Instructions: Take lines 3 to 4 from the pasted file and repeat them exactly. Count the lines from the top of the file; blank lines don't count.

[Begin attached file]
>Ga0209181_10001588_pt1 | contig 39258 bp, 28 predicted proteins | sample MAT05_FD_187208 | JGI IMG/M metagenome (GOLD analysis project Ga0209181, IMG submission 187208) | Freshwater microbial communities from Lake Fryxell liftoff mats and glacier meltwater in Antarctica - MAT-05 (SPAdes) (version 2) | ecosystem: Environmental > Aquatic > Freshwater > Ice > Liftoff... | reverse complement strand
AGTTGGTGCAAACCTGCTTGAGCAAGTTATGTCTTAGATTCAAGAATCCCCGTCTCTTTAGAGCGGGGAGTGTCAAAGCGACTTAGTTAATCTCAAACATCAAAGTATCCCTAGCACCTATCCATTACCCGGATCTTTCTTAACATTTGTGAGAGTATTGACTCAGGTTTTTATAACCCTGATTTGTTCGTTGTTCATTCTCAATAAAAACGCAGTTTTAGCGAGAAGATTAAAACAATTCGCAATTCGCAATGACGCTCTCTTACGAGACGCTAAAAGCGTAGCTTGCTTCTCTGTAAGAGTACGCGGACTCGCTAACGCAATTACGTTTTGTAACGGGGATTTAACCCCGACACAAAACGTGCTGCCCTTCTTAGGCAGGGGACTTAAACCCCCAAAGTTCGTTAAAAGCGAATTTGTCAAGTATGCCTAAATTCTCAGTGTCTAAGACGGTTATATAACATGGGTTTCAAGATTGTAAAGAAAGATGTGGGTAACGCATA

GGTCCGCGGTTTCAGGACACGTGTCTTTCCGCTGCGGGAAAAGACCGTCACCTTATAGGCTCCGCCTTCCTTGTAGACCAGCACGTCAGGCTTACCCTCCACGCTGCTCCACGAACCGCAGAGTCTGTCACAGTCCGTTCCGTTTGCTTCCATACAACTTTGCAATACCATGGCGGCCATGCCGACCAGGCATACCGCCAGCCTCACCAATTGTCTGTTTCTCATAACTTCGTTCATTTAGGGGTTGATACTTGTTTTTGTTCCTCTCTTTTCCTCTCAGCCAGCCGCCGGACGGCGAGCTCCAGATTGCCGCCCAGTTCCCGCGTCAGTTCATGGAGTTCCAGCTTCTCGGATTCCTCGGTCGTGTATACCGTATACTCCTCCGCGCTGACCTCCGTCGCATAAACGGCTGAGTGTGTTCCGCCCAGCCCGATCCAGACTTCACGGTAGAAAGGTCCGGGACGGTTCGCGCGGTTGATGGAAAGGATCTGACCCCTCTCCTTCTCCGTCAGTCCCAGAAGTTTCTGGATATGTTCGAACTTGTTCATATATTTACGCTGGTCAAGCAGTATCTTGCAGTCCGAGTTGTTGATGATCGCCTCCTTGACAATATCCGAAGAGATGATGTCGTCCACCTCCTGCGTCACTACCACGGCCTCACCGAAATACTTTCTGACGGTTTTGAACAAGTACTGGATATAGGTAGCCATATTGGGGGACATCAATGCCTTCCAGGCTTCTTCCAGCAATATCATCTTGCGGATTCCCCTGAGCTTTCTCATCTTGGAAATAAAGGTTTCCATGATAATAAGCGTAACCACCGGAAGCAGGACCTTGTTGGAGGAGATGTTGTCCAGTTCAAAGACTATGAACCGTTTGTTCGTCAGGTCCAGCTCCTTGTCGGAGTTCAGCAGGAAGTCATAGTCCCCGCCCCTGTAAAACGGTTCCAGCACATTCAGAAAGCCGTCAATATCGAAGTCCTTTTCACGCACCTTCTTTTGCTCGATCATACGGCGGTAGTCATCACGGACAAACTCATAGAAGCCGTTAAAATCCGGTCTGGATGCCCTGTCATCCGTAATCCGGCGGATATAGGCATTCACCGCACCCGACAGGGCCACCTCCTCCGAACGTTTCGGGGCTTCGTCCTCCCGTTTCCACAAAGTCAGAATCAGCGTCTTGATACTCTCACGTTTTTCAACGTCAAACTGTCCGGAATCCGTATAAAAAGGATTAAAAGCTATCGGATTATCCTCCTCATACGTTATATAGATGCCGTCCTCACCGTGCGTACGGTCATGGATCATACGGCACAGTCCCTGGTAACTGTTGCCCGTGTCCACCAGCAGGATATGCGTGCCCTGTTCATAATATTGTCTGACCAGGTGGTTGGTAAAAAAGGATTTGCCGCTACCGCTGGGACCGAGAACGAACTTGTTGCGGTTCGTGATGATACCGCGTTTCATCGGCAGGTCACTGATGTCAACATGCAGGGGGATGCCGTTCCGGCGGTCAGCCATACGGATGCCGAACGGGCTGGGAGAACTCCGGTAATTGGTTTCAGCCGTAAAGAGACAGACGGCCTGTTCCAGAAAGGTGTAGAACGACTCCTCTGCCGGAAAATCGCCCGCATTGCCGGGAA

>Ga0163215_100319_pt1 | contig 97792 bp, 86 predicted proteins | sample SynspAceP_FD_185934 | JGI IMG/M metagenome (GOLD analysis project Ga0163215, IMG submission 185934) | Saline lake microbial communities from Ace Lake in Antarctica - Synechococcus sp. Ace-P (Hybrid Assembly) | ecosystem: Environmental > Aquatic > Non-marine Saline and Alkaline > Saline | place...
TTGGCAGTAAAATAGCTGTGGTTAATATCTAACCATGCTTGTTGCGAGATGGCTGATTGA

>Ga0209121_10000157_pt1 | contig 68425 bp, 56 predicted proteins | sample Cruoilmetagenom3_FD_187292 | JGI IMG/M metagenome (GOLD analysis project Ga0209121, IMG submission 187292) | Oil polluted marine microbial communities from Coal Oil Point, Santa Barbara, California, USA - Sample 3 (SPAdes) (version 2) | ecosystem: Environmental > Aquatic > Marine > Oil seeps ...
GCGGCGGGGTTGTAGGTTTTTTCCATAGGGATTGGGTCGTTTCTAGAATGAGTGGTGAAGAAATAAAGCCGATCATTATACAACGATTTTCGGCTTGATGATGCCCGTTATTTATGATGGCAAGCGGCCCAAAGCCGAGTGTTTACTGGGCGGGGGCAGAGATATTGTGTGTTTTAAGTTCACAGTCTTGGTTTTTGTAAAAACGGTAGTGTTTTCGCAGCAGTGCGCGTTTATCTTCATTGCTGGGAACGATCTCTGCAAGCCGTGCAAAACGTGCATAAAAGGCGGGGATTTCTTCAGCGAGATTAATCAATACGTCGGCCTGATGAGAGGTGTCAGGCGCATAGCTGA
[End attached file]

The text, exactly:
GGTCCGCGGTTTCAGGACACGTGTCTTTCCGCTGCGGGAAAAGACCGTCACCTTATAGGCTCCGCCTTCCTTGTAGACCAGCACGTCAGGCTTACCCTCCACGCTGCTCCACGAACCGCAGAGTCTGTCACAGTCCGTTCCGTTTGCTTCCATACAACTTTGCAATACCATGGCGGCCATGCCGACCAGGCATACCGCCAGCCTCACCAATTGTCTGTTTCTCATAACTTCGTTCATTTAGGGGTTGATACTTGTTTTTGTTCCTCTCTTTTCCTCTCAGCCAGCCGCCGGACGGCGAGCTCCAGATTGCCGCCCAGTTCCCGCGTCAGTTCATGGAGTTCCAGCTTCTCGGATTCCTCGGTCGTGTATACCGTATACTCCTCCGCGCTGACCTCCGTCGCATAAACGGCTGAGTGTGTTCCGCCCAGCCCGATCCAGACTTCACGGTAGAAAGGTCCGGGACGGTTCGCGCGGTTGATGGAAAGGATCTGACCCCTCTCCTTCTCCGTCAGTCCCAGAAGTTTCTGGATATGTTCGAACTTGTTCATATATTTACGCTGGTCAAGCAGTATCTTGCAGTCCGAGTTGTTGATGATCGCCTCCTTGACAATATCCGAAGAGATGATGTCGTCCACCTCCTGCGTCACTACCACGGCCTCACCGAAATACTTTCTGACGGTTTTGAACAAGTACTGGATATAGGTAGCCATATTGGGGGACATCAATGCCTTCCAGGCTTCTTCCAGCAATATCATCTTGCGGATTCCCCTGAGCTTTCTCATCTTGGAAATAAAGGTTTCCATGATAATAAGCGTAACCACCGGAAGCAGGACCTTGTTGGAGGAGATGTTGTCCAGTTCAAAGACTATGAACCGTTTGTTCGTCAGGTCCAGCTCCTTGTCGGAGTTCAGCAGGAAGTCATAGTCCCCGCCCCTGTAAAACGGTTCCAGCACATTCAGAAAGCCGTCAATATCGAAGTCCTTTTCACGCACCTTCTTTTGCTCGATCATACGGCGGTAGTCATCACGGACAAACTCATAGAAGCCGTTAAAATCCGGTCTGGATGCCCTGTCATCCGTAATCCGGCGGATATAGGCATTCACCGCACCCGACAGGGCCACCTCCTCCGAACGTTTCGGGGCTTCGTCCTCCCGTTTCCACAAAGTCAGAATCAGCGTCTTGATACTCTCACGTTTTTCAACGTCAAACTGTCCGGAATCCGTATAAAAAGGATTAAAAGCTATCGGATTATCCTCCTCATACGTTATATAGATGCCGTCCTCACCGTGCGTACGGTCATGGATCATACGGCACAGTCCCTGGTAACTGTTGCCCGTGTCCACCAGCAGGATATGCGTGCCCTGTTCATAATATTGTCTGACCAGGTGGTTGGTAAAAAAGGATTTGCCGCTACCGCTGGGACCGAGAACGAACTTGTTGCGGTTCGTGATGATACCGCGTTTCATCGGCAGGTCACTGATGTCAACATGCAGGGGGATGCCGTTCCGGCGGTCAGCCATACGGATGCCGAACGGGCTGGGAGAACTCCGGTAATTGGTTTCAGCCGTAAAGAGACAGACGGCCTGTTCCAGAAAGGTGTAGAACGACTCCTCTGCCGGAAAATCGCCCGCATTGCCGGGAA

>Ga0163215_100319_pt1 | contig 97792 bp, 86 predicted proteins | sample SynspAceP_FD_185934 | JGI IMG/M metagenome (GOLD analysis project Ga0163215, IMG submission 185934) | Saline lake microbial communities from Ace Lake in Antarctica - Synechococcus sp. Ace-P (Hybrid Assembly) | ecosystem: Environmental > Aquatic > Non-marine Saline and Alkaline > Saline | place...